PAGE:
The cost basis of tax-exempted funds pertains to 1) earnings yields through mutual funds and/or retirement and/or insurance instruments that incur income from tax free investments, 2) Accumulation of earnings that are reinvested within a fund and 3) sale of funds that garner tax exempt dividend income. In other words, yield, ownership and capital gains of tax-exempt funds are subject to different taxation rules and cost basis calculation.
To illustrate what a tax-exempt fund is, the example of a mutual funds that itself invests tax-exempt financial instruments can be used. Such a fund may invest, trade or reinvest in a number of financial instruments that may yield earnings that are taxable, non-taxable or a combination of both. Such being the case, not all yields through tax-exempt funds may be tax free as this depends on the types of investments within the fund, the management of the assets within the fund, and local, state and federal laws.
Earnings from a tax-exempt fund that themselves are non-taxable and re-invested into the same fund do not increase cost basis but rather market value if the value of the fund stays the same, falls less than the value of the reinvested earnings or rises. This increase in market value is an unrealized capital gain and only become taxable following realization. Furthermore, while earnings within a tax-exempt fund may be taxable, potential gains made from the sale of the fund are usually not. However, in the case of certain retirement and insurance products, capital gains may either be tax deferred or tax exempt due the tax protection provided within that retirement instrument.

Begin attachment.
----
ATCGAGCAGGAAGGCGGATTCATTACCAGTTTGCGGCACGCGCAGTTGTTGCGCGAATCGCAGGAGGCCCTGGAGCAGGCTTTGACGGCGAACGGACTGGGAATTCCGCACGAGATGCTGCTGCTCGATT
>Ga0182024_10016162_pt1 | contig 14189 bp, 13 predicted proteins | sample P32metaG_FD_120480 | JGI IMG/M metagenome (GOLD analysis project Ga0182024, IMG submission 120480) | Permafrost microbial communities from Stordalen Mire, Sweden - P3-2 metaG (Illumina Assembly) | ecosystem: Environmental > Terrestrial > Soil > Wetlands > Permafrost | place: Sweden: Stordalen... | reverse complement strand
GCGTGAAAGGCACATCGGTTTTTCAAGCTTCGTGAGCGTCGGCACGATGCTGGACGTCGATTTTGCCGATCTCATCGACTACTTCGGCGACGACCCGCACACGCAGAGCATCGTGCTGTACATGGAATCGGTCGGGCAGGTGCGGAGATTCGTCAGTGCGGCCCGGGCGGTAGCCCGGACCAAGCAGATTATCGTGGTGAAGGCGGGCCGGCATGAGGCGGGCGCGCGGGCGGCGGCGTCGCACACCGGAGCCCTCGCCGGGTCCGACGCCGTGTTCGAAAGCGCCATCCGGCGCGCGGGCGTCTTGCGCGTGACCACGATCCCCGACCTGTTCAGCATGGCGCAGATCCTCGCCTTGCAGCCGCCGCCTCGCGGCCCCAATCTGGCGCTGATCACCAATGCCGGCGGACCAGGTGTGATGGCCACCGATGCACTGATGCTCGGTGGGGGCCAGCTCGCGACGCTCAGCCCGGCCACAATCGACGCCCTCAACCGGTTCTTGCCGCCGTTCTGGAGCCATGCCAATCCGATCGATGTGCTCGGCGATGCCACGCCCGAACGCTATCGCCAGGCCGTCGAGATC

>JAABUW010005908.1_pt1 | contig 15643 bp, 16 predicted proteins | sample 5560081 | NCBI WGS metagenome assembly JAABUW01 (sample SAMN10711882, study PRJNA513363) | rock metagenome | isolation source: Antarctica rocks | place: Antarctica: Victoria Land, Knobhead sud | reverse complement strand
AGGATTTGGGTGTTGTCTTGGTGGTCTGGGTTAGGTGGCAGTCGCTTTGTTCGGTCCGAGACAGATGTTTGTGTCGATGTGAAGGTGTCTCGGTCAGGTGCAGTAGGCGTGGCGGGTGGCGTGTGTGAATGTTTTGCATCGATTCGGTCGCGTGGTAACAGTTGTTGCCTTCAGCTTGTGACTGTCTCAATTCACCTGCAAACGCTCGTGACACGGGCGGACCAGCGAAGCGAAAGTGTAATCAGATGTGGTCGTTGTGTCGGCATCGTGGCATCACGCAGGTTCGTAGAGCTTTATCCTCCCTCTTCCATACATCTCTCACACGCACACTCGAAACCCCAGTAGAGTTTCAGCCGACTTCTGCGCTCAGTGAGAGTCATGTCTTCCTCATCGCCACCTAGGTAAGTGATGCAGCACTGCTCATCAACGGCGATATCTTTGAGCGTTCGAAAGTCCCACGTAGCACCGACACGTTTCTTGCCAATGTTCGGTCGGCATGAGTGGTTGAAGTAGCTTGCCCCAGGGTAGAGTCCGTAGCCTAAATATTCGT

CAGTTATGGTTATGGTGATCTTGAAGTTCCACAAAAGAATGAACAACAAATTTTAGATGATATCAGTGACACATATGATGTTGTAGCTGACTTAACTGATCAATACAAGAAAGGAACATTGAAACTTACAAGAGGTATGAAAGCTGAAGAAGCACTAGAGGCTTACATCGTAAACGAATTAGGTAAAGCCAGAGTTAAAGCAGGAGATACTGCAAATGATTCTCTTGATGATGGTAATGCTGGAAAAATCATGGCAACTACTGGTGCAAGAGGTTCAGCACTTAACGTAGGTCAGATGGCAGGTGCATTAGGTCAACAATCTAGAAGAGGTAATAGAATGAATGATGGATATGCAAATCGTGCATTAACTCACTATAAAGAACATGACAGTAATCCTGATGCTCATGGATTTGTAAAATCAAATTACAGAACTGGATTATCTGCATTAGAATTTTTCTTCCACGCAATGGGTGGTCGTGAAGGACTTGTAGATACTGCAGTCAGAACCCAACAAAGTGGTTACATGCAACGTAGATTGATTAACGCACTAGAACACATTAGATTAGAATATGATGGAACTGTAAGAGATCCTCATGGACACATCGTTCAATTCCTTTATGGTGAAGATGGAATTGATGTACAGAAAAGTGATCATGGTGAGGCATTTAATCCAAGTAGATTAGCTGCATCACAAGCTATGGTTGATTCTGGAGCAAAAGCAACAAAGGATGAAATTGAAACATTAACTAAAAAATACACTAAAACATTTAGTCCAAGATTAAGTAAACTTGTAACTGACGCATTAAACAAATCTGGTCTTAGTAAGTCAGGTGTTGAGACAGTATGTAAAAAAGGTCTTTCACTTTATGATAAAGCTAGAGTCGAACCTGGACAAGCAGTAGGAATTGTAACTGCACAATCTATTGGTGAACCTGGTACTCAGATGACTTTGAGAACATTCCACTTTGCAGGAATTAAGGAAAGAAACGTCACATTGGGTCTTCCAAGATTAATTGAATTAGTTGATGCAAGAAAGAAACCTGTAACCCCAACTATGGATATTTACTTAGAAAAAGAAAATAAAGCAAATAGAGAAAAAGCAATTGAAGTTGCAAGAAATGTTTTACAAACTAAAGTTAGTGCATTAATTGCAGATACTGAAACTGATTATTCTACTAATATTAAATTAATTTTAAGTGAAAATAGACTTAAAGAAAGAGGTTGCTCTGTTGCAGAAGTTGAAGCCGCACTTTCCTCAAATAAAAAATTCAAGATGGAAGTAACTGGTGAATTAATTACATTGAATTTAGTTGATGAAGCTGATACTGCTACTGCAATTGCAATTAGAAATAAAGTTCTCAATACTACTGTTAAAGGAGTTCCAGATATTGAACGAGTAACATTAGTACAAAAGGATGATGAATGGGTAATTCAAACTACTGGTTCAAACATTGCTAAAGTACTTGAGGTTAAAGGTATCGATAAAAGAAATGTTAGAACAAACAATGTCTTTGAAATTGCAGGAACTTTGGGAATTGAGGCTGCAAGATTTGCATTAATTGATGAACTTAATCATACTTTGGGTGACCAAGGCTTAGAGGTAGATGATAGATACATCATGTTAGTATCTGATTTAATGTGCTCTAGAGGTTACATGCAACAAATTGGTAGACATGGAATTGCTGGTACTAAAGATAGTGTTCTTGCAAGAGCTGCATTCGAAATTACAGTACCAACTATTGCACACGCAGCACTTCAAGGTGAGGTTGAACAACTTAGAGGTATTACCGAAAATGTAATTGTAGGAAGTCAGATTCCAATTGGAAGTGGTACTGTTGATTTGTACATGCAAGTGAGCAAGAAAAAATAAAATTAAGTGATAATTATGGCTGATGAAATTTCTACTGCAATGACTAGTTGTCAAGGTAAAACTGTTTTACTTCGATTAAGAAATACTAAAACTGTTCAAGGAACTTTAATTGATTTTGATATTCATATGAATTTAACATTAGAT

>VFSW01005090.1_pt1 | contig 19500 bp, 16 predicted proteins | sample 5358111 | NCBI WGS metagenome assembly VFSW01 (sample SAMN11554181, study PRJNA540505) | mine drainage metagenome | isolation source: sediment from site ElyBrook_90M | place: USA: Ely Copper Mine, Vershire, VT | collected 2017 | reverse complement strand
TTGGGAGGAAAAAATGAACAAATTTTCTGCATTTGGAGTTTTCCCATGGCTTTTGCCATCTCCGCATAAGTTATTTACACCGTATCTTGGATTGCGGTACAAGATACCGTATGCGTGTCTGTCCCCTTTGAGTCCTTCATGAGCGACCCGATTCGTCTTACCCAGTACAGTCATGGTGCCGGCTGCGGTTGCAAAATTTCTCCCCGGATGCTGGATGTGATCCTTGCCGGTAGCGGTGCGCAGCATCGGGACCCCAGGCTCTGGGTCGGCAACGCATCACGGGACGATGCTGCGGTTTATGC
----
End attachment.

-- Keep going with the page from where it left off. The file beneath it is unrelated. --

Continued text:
Determining the cost basis for tax-exempt funds is a multi-tiered process involving 1) the determination of tax exemption and 2) the cost of those tax-exempt funds. And 3) the realization, un-realization or re-investment of income earned with a given tax year (www.investopedia.com). Cost basis is a calculation that can be useful in a number of financial scenarios that may benefit an individual, tax payer or business depending on if the cost basis of an asset, investment, capital expenditure, income after cost etc. are favorably valued. A few of the areas in which cost basis can be beneficial in terms of tax exemption are as follows:
*Tax planning for individuals, businesses and non-profit businesses
*Investment valuation in deferred or non-taxable retirement instruments
*Bookkeeping of cost basis of transactional proceeds through non-taxable instruments
*Asset management and cash-flow cost determination
*Preparation of quarterly, annual, personal or business financial documents
STEP I: DETERMINE TAX EXEMPTION STATUS
There are several types of tax-exempt funds and financial instruments, some of which may have differing yields. The first step in determining cost basis of these funds is to clarify what, how and why certain funds are tax-exempt. The following list of tax-exempt financial instruments illustrate the various type and reasons for tax exemption.
*Tax-exempt mutual fund: Invests wholly or in part, in tax exempt financial instruments
*IRA or retirement plan that incurs income through a tax-exempt fund
*Hedge fund(s) that invests in tax-exempt funds
*Exchange traded funds with tax-exempt earnings
*Insurance policies with cash value accumulated through investment in tax-free instruments/funds.
While tax exemption on earnings may be a good thing, they are not necessarily more cost effective than other funds if 1) the fees and charges associated with the funds management offset the tax savings and 2) other funds managed by the same company yield a higher after tax return for the same investment risk level.
STEP II: CALCULATE COST BASIS:
Cost basis can be calculated in terms of yield and capital investment. Applying cost-basis calculations to both can better determine the quality, value, and opportunity cost of the investment. The following illustrates cost basis calculations based on 1) taxable cost basis of yield, and 2) tax-exempt cost basis of investment.